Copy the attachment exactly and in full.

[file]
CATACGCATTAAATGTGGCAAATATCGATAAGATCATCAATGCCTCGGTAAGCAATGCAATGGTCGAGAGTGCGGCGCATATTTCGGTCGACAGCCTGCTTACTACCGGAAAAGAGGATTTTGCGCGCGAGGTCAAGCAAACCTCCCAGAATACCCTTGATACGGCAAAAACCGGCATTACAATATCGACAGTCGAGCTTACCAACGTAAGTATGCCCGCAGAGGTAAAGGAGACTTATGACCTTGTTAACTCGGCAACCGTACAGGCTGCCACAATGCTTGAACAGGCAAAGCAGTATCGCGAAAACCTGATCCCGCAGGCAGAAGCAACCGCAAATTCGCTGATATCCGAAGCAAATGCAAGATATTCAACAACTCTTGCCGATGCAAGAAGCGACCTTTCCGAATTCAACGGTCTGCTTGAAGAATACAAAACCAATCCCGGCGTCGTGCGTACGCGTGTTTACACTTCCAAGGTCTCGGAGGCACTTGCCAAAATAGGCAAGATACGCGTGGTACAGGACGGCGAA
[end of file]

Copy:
CATACGCATTAAATGTGGCAAATATCGATAAGATCATCAATGCCTCGGTAAGCAATGCAATGGTCGAGAGTGCGGCGCATATTTCGGTCGACAGCCTGCTTACTACCGGAAAAGAGGATTTTGCGCGCGAGGTCAAGCAAACCTCCCAGAATACCCTTGATACGGCAAAAACCGGCATTACAATATCGACAGTCGAGCTTACCAACGTAAGTATGCCCGCAGAGGTAAAGGAGACTTATGACCTTGTTAACTCGGCAACCGTACAGGCTGCCACAATGCTTGAACAGGCAAAGCAGTATCGCGAAAACCTGATCCCGCAGGCAGAAGCAACCGCAAATTCGCTGATATCCGAAGCAAATGCAAGATATTCAACAACTCTTGCCGATGCAAGAAGCGACCTTTCCGAATTCAACGGTCTGCTTGAAGAATACAAAACCAATCCCGGCGTCGTGCGTACGCGTGTTTACACTTCCAAGGTCTCGGAGGCACTTGCCAAAATAGGCAAGATACGCGTGGTACAGGACGGCGAA